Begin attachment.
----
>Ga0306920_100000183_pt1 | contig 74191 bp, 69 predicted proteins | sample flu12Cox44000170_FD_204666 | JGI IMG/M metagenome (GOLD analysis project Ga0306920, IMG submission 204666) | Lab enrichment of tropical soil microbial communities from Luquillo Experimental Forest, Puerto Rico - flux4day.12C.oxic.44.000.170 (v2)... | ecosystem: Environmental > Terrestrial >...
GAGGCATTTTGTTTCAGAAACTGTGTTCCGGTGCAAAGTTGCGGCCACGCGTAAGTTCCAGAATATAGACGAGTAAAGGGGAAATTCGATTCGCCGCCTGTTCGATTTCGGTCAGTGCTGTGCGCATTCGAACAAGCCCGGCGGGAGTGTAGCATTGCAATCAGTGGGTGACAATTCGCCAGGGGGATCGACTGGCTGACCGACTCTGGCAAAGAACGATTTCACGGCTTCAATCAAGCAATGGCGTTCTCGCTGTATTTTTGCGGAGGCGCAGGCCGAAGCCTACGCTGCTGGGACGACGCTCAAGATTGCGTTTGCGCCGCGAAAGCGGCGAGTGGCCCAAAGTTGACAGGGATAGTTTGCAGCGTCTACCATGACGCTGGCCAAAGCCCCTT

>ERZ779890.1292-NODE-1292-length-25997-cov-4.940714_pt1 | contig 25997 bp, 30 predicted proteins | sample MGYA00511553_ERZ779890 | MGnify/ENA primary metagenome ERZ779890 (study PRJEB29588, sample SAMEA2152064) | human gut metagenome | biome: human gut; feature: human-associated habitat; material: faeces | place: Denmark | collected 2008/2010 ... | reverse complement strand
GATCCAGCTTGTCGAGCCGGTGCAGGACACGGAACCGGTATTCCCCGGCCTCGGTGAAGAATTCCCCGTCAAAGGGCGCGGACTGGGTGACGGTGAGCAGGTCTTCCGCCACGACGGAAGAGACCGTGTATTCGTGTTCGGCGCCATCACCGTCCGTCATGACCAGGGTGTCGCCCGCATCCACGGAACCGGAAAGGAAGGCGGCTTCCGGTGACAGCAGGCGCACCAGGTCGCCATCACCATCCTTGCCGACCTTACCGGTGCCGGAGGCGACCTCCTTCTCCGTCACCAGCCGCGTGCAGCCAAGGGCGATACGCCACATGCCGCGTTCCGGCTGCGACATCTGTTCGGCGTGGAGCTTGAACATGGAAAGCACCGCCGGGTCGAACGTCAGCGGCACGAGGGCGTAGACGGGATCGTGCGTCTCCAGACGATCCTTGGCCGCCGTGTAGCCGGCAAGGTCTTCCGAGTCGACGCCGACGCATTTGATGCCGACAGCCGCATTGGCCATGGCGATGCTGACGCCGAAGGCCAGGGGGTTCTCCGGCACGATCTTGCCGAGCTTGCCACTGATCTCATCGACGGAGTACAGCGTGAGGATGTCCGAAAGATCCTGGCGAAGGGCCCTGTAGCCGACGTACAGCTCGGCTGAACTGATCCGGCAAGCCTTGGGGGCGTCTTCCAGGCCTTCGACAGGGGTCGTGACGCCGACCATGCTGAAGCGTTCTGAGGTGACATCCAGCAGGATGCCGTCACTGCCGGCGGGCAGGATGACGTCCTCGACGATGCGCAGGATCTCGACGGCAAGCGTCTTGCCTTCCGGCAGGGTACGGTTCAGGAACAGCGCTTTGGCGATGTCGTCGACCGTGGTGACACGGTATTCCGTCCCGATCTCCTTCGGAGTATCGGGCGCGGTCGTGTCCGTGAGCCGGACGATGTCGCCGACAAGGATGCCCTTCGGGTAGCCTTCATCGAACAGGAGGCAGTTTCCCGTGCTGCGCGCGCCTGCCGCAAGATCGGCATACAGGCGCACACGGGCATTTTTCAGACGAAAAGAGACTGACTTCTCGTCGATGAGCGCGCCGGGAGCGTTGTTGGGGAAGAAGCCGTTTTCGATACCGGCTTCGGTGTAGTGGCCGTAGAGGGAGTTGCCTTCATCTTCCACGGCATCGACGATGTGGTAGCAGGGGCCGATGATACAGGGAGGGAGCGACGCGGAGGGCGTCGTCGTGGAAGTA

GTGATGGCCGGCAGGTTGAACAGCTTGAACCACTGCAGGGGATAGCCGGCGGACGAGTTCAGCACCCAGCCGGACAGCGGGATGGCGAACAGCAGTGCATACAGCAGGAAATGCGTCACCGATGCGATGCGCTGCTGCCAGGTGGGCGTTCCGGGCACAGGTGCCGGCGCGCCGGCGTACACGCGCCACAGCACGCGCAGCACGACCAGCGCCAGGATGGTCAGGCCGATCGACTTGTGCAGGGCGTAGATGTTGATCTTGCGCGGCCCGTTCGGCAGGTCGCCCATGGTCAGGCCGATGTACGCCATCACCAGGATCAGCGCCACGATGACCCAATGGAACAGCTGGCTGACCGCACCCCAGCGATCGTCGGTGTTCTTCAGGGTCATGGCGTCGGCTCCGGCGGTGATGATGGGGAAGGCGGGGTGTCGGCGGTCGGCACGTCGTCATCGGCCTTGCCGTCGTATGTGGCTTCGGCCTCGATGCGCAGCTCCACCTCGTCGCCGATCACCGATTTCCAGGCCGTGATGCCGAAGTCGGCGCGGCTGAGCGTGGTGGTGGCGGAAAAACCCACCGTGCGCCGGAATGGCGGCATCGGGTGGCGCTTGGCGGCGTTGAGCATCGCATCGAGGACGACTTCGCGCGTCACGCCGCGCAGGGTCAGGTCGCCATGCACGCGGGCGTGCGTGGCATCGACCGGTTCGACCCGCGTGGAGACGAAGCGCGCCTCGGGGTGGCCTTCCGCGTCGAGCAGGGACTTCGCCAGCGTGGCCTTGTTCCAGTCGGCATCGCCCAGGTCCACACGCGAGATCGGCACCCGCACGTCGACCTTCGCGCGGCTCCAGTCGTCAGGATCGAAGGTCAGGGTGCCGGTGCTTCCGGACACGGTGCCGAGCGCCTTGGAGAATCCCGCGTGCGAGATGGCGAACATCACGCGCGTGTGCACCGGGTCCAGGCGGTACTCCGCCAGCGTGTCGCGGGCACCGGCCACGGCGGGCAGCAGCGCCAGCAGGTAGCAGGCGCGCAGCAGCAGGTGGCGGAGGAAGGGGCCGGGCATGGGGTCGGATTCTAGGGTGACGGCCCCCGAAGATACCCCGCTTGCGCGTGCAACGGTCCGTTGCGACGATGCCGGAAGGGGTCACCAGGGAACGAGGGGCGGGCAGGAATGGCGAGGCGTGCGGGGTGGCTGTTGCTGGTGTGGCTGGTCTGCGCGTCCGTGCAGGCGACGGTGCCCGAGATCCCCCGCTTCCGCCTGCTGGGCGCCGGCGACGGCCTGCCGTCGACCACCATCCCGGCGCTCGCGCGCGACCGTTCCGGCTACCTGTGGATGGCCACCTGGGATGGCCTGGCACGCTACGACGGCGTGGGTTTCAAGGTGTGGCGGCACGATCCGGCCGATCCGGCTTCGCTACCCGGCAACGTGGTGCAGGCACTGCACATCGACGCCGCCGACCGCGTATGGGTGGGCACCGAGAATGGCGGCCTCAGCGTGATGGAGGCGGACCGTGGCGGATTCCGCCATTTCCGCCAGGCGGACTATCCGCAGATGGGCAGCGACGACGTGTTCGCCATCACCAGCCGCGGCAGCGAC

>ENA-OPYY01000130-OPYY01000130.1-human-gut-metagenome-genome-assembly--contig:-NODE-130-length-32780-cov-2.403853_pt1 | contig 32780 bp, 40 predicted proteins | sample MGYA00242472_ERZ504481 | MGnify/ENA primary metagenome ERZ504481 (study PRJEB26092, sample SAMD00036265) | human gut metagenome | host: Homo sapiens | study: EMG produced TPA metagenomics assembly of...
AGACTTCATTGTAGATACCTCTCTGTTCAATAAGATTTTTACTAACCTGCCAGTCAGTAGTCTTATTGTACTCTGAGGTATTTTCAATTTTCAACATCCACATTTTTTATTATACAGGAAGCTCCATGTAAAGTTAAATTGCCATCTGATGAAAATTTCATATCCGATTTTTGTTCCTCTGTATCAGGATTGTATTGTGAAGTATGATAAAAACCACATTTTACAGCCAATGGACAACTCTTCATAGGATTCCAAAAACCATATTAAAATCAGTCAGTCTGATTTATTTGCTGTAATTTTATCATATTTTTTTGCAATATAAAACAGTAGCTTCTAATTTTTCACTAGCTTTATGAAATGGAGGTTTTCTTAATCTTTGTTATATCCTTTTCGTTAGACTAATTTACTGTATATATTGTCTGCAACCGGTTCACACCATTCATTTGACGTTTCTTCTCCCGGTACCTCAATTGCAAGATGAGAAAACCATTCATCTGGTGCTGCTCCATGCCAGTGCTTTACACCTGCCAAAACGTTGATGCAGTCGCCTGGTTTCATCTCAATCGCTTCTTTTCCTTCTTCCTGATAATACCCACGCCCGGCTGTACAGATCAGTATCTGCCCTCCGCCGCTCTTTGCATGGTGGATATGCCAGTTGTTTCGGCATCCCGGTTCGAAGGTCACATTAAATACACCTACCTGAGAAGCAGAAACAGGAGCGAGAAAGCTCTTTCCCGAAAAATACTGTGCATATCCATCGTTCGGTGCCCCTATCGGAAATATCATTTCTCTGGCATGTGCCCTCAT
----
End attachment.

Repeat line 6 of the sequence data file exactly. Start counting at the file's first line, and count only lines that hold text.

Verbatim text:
>ENA-OPYY01000130-OPYY01000130.1-human-gut-metagenome-genome-assembly--contig:-NODE-130-length-32780-cov-2.403853_pt1 | contig 32780 bp, 40 predicted proteins | sample MGYA00242472_ERZ504481 | MGnify/ENA primary metagenome ERZ504481 (study PRJEB26092, sample SAMD00036265) | human gut metagenome | host: Homo sapiens | study: EMG produced TPA metagenomics assembly of...